Key point #1: if you add water to water, they do not spontaneously mix. The diffusional force is really low and the incoming water creates an action that leads to an opposite buoyancy reaction of the older water mass.
Fig 3: New and older water mixing pattern during filling from above the water surface (see color scale for ratio new/older water; transparent = 100% older water)
Notice what happens once the inlet pipe gets submerged (Fig 4). Hydrodynamics change drastically with the new water penetrating the opposite side more easily and pushing the zone with older water to the middle (Fig 4, right).
Fig 4: New and older water mixing pattern during filling from below the water surface (see color scale for ratio new/older water; red ≥0.5)
The next blog post will contain a spectacular bonus video on those mixing patterns ;-).
Key point #2: how and where you locate your inlet and outlet impact your system dramatically.
Where the water goes during emptying
The outlet is located at the bottom, away from the center near the wall (Fig 2). During emptying, less energy is introduced and mixing intensity is less. The question is: where do the older water ‘packages’ go? Fig. 6 shows water transport during emptying. It becomes clear that not all zones are removed equally.
Fig 6: Where the water goes during emptying
Having understood how the system behaves, it is time to quantify the older water accumulation in different zones of the water tower during continuous operation.
Simplifying the CFD results to facilitate decision making
Looking at CFDs colourful drawings is one thing. The real value lies in:
- Processing the data as such that system performance is quantified and shown in an understandable way (in this case ‘how much older water is left and where?’)
- Optimising water tower operation and design using the accurate model at no risk and without the need for real-life measurement and experimentation (see next blog post)
At AM-Team we have developed our own methodology to take CFD results to the next level. The methodology we developed in collaboration with BIOMATH (UGent) facilitates decision making significantly. It is all about transforming the 3D results into very understandable 2D graphs. Our CTO Dr. Usman Rehman has put quite some PhD work into this.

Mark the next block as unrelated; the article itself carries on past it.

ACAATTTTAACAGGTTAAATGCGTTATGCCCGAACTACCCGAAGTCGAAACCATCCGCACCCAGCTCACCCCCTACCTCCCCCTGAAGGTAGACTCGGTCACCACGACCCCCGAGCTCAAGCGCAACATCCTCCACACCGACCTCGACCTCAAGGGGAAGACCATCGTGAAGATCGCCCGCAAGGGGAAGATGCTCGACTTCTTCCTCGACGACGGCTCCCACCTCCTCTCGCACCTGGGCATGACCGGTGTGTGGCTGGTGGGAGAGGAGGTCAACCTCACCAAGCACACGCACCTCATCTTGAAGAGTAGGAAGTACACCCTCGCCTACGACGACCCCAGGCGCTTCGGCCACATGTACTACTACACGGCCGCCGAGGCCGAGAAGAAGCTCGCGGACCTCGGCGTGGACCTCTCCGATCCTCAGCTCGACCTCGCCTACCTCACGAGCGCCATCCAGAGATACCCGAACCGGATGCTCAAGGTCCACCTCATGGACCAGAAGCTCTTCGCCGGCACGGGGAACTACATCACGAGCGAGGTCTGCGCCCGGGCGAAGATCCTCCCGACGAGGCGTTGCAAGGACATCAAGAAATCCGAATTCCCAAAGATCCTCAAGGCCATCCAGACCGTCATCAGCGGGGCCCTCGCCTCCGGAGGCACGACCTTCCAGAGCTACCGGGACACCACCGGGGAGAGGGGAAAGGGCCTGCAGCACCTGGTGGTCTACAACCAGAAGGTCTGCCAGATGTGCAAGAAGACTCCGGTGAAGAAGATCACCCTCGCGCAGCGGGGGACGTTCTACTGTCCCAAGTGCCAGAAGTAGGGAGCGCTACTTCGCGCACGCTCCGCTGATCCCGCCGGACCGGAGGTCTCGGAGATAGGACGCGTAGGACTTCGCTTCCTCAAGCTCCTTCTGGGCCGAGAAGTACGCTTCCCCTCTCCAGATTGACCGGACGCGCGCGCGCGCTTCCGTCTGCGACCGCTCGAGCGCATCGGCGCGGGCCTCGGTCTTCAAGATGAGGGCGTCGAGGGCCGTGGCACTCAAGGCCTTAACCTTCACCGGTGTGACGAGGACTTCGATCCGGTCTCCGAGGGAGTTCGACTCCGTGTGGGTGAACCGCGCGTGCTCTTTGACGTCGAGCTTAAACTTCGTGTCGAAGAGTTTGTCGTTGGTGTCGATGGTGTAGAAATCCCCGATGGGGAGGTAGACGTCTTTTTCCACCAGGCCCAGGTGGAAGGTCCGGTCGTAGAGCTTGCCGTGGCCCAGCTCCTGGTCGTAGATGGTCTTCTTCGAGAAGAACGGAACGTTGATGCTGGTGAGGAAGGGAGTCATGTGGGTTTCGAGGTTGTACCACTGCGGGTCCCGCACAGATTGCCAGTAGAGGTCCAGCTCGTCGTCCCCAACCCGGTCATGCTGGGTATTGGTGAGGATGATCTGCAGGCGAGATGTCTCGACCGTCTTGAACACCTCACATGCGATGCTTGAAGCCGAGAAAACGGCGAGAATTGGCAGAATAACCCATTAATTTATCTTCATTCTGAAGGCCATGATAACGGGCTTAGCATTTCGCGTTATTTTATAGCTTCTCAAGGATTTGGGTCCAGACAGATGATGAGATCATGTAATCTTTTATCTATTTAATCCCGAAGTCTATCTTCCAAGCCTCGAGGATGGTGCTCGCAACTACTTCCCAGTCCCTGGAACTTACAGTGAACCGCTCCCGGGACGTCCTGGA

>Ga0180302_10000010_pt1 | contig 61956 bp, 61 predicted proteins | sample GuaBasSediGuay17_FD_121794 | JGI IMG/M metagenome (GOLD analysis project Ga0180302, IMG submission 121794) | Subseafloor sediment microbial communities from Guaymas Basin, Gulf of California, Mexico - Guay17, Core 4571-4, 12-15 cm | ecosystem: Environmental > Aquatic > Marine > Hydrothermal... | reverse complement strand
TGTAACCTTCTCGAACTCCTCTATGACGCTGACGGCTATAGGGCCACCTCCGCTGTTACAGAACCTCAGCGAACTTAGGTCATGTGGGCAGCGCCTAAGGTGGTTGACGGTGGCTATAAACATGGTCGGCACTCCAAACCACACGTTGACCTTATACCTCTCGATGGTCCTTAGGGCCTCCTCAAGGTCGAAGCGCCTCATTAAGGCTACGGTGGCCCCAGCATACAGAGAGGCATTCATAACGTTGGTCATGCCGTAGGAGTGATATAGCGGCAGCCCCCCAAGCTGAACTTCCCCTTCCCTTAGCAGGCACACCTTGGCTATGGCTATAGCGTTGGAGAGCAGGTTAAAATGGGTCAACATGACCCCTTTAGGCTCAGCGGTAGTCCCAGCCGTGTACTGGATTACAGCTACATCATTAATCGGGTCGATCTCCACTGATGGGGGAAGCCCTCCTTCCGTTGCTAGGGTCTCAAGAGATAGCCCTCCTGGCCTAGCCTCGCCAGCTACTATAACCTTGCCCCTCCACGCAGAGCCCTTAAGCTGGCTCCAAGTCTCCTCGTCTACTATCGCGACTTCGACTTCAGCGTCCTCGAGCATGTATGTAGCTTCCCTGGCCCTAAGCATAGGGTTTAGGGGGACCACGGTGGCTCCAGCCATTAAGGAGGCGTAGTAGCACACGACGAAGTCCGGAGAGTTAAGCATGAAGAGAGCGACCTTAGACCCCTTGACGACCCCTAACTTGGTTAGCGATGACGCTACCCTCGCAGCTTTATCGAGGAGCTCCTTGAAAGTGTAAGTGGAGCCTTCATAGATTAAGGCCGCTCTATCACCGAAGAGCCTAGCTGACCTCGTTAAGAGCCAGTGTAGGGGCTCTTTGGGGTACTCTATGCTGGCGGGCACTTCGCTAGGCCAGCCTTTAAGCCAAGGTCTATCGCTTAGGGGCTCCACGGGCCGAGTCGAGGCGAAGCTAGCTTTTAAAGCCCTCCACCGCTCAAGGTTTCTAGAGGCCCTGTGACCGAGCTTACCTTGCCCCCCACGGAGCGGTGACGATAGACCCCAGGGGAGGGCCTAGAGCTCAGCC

First, we divided the basin into 24 compartments (3 pies with 8 pieces stacked on each other):
Fig 7: A compartmentalised water tower to quantify local older water accumulation
This allowed us to see:
- How much older water remains in each of the compartments
- How these values deviate from an ideally completely mixed system (CSTR)
Fig 8: Comparing reality with an ideal (theoretical) completely mixed system, which is often assumed
Form this graph it becomes clear that there is significant heterogeneity in both vertical and horizontal directions. The top region is nearly completely mixed, the bottom region contains significantly more new water than older water and the middle region contains most of the older water. The compartments opposite to the inlet/outlet region contain most of the older water, with M4, M5 and M6 (see also Fig 7) being the champions.
The impact after prolonged operation
After compartmentalization, we simulated 7 cycles in a row, originally starting from new water (0 days old). This allowed us to study the accumulation of older water throughout the cycles. After 6 days, the original water from day 1 seems to be removed. At first sight, the real water tower and theoretical CSTR do not differ that much. However, the black line indicates that a significant fraction of water with age 3 days or more always remains.
Fig 9: Water aging during prolonged operation. Bad mixing keeps significantly more older water and in a more concentrated form.
How you operate systems and define the critical design factors (eg, a slight change in inlet/outlet placement) will determine actual process performance and reliability. Real mixing behaviour and its impact can differ quite a lot from what is initially expected.
The next blog post will be the most interesting one: changing the operation and design to make this beautiful water tower a true champion.